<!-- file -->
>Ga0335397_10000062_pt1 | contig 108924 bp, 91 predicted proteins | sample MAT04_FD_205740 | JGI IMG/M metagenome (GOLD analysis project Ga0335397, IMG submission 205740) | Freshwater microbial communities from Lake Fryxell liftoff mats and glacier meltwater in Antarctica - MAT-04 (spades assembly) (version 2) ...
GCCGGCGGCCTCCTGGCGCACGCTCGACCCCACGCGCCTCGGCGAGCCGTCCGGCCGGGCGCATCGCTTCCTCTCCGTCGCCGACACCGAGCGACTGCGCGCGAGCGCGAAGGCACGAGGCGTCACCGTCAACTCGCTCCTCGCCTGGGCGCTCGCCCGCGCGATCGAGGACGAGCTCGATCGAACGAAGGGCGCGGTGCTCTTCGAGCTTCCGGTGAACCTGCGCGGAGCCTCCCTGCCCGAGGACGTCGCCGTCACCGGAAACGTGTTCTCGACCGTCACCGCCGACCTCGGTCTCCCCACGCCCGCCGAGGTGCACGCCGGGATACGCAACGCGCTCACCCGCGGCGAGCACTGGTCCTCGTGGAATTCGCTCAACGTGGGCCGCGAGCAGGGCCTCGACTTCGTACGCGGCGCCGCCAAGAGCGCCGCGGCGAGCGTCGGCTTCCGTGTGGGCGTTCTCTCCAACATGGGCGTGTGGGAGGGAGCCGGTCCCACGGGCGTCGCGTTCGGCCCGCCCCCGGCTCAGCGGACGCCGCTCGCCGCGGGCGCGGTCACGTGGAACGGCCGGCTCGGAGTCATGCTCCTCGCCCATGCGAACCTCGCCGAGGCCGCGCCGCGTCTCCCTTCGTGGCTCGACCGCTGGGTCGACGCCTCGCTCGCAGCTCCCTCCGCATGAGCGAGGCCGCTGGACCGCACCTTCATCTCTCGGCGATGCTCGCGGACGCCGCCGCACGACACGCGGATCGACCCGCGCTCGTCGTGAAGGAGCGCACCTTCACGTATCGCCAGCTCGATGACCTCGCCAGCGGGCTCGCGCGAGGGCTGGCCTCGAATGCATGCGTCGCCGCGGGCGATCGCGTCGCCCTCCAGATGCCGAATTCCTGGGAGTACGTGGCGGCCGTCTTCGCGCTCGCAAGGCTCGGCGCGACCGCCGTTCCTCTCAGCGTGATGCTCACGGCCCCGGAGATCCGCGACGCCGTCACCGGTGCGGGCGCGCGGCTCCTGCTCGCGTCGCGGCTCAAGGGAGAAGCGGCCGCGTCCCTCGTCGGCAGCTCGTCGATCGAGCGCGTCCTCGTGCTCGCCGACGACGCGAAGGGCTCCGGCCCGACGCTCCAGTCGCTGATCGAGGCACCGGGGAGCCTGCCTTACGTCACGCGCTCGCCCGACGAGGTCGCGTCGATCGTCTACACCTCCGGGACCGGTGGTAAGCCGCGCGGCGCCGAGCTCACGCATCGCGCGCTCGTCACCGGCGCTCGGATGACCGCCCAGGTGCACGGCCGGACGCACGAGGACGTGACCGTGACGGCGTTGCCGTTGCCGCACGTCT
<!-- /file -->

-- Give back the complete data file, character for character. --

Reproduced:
>Ga0335397_10000062_pt1 | contig 108924 bp, 91 predicted proteins | sample MAT04_FD_205740 | JGI IMG/M metagenome (GOLD analysis project Ga0335397, IMG submission 205740) | Freshwater microbial communities from Lake Fryxell liftoff mats and glacier meltwater in Antarctica - MAT-04 (spades assembly) (version 2) ...
GCCGGCGGCCTCCTGGCGCACGCTCGACCCCACGCGCCTCGGCGAGCCGTCCGGCCGGGCGCATCGCTTCCTCTCCGTCGCCGACACCGAGCGACTGCGCGCGAGCGCGAAGGCACGAGGCGTCACCGTCAACTCGCTCCTCGCCTGGGCGCTCGCCCGCGCGATCGAGGACGAGCTCGATCGAACGAAGGGCGCGGTGCTCTTCGAGCTTCCGGTGAACCTGCGCGGAGCCTCCCTGCCCGAGGACGTCGCCGTCACCGGAAACGTGTTCTCGACCGTCACCGCCGACCTCGGTCTCCCCACGCCCGCCGAGGTGCACGCCGGGATACGCAACGCGCTCACCCGCGGCGAGCACTGGTCCTCGTGGAATTCGCTCAACGTGGGCCGCGAGCAGGGCCTCGACTTCGTACGCGGCGCCGCCAAGAGCGCCGCGGCGAGCGTCGGCTTCCGTGTGGGCGTTCTCTCCAACATGGGCGTGTGGGAGGGAGCCGGTCCCACGGGCGTCGCGTTCGGCCCGCCCCCGGCTCAGCGGACGCCGCTCGCCGCGGGCGCGGTCACGTGGAACGGCCGGCTCGGAGTCATGCTCCTCGCCCATGCGAACCTCGCCGAGGCCGCGCCGCGTCTCCCTTCGTGGCTCGACCGCTGGGTCGACGCCTCGCTCGCAGCTCCCTCCGCATGAGCGAGGCCGCTGGACCGCACCTTCATCTCTCGGCGATGCTCGCGGACGCCGCCGCACGACACGCGGATCGACCCGCGCTCGTCGTGAAGGAGCGCACCTTCACGTATCGCCAGCTCGATGACCTCGCCAGCGGGCTCGCGCGAGGGCTGGCCTCGAATGCATGCGTCGCCGCGGGCGATCGCGTCGCCCTCCAGATGCCGAATTCCTGGGAGTACGTGGCGGCCGTCTTCGCGCTCGCAAGGCTCGGCGCGACCGCCGTTCCTCTCAGCGTGATGCTCACGGCCCCGGAGATCCGCGACGCCGTCACCGGTGCGGGCGCGCGGCTCCTGCTCGCGTCGCGGCTCAAGGGAGAAGCGGCCGCGTCCCTCGTCGGCAGCTCGTCGATCGAGCGCGTCCTCGTGCTCGCCGACGACGCGAAGGGCTCCGGCCCGACGCTCCAGTCGCTGATCGAGGCACCGGGGAGCCTGCCTTACGTCACGCGCTCGCCCGACGAGGTCGCGTCGATCGTCTACACCTCCGGGACCGGTGGTAAGCCGCGCGGCGCCGAGCTCACGCATCGCGCGCTCGTCACCGGCGCTCGGATGACCGCCCAGGTGCACGGCCGGACGCACGAGGACGTGACCGTGACGGCGTTGCCGTTGCCGCACGTCT